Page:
The technical statutory analysis is also challenging. The mandatory detention/limited release scheme of Section 1231 is triggered by the commencement of the “removal period.” The removal period begins “on the latest of the following”: (1) the date the order of removal becomes “administratively final”; (2) “the date of the court’s final order,” if the order is judicially reviewed and the court orders a stay; or (3) the date the noncitizen is released from some form of non-immigration detention, such as prison.

In the ordinary case of a reinstated removal order coupled with a withholding-only claim, the trigger for the removal period will turn on whether the order is “administratively final.” There is no statutory definition of “administratively final.” However, the INA deems a deportation order “final” when it is affirmed by the Board of Immigration Appeals, or when the time for board review has passed without an application for review. The United States argues that “final” and “administratively final” are identical, and that a reinstated order of removal is, if anything, more final than “final.” Under subsection (a)(5) of Section 1231, if an immigration officer finds that someone ordered removed has unlawfully reentered, the government points out, “the prior order of removal is reinstated from its original date and is not subject to being reopened or reviewed, the alien is not eligible and may not apply for any relief … and the alien shall be removed under the prior order at any time after reentry.”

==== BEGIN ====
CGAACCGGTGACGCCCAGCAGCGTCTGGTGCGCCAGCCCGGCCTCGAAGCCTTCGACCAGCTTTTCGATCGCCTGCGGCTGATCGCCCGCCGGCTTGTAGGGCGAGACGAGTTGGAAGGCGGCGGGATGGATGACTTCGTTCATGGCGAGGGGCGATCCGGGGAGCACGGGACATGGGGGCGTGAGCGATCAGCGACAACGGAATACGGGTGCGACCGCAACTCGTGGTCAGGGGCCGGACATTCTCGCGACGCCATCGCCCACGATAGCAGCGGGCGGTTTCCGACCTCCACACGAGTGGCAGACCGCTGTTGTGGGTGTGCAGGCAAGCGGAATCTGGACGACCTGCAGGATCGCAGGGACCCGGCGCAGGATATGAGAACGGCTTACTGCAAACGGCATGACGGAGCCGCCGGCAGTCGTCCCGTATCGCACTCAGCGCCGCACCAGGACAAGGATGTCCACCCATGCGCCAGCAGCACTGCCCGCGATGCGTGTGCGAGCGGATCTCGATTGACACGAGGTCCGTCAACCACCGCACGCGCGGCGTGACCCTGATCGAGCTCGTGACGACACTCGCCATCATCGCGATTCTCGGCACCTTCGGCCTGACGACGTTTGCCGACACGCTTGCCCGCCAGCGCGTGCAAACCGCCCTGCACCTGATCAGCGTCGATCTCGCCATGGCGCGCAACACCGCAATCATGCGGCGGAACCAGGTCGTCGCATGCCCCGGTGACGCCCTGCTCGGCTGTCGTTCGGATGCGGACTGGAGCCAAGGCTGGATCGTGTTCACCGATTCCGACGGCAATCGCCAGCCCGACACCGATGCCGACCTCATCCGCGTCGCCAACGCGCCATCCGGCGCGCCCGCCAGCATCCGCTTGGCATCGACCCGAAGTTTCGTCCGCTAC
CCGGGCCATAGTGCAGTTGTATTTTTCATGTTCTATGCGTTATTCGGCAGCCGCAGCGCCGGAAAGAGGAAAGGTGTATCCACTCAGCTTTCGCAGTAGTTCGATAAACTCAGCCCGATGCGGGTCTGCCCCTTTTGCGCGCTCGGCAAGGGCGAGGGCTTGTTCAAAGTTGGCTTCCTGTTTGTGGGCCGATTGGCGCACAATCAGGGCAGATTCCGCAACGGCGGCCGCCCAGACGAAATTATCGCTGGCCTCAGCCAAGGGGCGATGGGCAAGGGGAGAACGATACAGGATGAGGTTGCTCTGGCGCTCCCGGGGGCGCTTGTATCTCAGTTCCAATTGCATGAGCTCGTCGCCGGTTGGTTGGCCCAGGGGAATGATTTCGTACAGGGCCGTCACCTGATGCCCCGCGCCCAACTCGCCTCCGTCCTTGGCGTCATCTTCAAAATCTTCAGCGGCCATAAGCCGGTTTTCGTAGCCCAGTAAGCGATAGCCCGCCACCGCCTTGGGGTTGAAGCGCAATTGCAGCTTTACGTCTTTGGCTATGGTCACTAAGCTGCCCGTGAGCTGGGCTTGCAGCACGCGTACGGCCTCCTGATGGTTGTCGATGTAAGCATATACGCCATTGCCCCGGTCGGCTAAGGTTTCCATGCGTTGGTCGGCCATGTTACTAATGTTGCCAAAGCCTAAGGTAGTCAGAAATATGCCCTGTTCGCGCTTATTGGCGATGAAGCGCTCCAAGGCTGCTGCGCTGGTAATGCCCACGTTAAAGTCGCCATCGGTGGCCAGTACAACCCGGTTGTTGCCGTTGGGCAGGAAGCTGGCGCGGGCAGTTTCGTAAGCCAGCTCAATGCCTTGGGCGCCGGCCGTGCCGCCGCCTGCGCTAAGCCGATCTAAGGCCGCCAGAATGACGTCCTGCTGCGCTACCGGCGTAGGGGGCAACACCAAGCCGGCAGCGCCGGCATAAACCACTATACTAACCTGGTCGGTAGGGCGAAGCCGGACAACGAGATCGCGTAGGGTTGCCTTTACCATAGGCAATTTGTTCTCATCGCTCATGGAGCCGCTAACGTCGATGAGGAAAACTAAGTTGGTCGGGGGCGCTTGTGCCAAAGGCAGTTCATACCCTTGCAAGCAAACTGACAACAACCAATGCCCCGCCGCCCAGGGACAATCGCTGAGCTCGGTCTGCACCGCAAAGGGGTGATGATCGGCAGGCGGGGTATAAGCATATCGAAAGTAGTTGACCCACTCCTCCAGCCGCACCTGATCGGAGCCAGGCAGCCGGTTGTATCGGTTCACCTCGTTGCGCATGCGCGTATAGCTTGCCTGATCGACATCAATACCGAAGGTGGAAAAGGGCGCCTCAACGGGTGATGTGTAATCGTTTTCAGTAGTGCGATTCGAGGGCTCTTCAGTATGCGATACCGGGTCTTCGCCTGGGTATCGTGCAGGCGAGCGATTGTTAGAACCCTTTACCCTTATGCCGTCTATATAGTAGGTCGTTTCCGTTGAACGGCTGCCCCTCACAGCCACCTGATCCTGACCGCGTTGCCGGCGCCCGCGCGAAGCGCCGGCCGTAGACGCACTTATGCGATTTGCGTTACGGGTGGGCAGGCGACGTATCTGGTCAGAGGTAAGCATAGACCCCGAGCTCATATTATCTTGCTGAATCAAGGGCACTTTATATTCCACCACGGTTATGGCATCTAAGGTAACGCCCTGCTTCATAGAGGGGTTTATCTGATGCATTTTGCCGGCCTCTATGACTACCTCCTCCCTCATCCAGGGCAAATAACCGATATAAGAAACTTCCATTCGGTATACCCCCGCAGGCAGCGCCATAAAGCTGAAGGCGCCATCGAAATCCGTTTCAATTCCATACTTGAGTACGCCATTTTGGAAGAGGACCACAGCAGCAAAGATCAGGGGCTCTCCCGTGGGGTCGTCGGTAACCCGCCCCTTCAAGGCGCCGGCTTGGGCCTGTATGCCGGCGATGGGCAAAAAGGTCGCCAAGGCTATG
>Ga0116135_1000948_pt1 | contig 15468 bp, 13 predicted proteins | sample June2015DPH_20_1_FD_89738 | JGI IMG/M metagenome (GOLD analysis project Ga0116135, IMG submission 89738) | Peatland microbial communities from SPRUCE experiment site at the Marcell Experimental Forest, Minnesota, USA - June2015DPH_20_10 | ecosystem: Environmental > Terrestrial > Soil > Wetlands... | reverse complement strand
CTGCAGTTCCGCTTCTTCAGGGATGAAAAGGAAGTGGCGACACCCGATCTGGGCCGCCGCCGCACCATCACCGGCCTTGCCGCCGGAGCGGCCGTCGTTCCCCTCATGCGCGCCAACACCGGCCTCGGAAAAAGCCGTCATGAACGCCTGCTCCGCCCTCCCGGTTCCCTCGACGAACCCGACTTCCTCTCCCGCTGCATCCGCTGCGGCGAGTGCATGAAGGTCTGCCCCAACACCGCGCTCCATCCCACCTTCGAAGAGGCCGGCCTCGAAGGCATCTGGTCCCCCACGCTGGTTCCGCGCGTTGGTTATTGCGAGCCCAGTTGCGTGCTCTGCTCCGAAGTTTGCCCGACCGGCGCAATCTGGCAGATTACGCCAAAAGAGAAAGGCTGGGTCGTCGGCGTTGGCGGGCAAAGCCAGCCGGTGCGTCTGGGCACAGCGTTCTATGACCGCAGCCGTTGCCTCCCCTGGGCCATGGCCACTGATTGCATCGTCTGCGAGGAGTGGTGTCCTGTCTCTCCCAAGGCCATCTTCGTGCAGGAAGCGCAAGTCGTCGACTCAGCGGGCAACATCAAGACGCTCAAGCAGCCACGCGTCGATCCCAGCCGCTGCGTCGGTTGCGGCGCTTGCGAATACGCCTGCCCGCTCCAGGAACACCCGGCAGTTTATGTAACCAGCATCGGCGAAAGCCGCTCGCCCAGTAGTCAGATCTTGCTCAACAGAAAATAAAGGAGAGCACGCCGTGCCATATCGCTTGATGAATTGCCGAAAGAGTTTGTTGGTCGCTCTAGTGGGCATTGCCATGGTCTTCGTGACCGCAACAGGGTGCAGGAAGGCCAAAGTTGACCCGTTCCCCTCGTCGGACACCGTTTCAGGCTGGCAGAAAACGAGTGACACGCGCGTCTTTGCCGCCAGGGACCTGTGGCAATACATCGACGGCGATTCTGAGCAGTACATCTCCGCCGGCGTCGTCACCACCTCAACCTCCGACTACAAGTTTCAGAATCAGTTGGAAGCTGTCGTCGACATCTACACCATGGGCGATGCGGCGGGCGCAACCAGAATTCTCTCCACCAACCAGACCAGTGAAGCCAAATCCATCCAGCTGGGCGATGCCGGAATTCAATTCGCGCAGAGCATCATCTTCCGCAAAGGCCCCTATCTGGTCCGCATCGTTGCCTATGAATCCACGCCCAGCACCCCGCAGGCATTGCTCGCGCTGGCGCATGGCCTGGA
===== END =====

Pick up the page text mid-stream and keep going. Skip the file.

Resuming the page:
The noncitizens do not dispute that in the more than 98% of reinstatement cases raising no withholding claim, a reinstated order is final and triggers the removal period and mandatory detention under Section 1231. But in the relatively unusual cases where a withholding claim is advanced, it will be considered by an immigration judge, and possibly also the board and a court of appeals. It makes no sense, they claim, to regard an order of deportation as “final” when it undisputedly cannot be executed precisely because it is undergoing administrative review.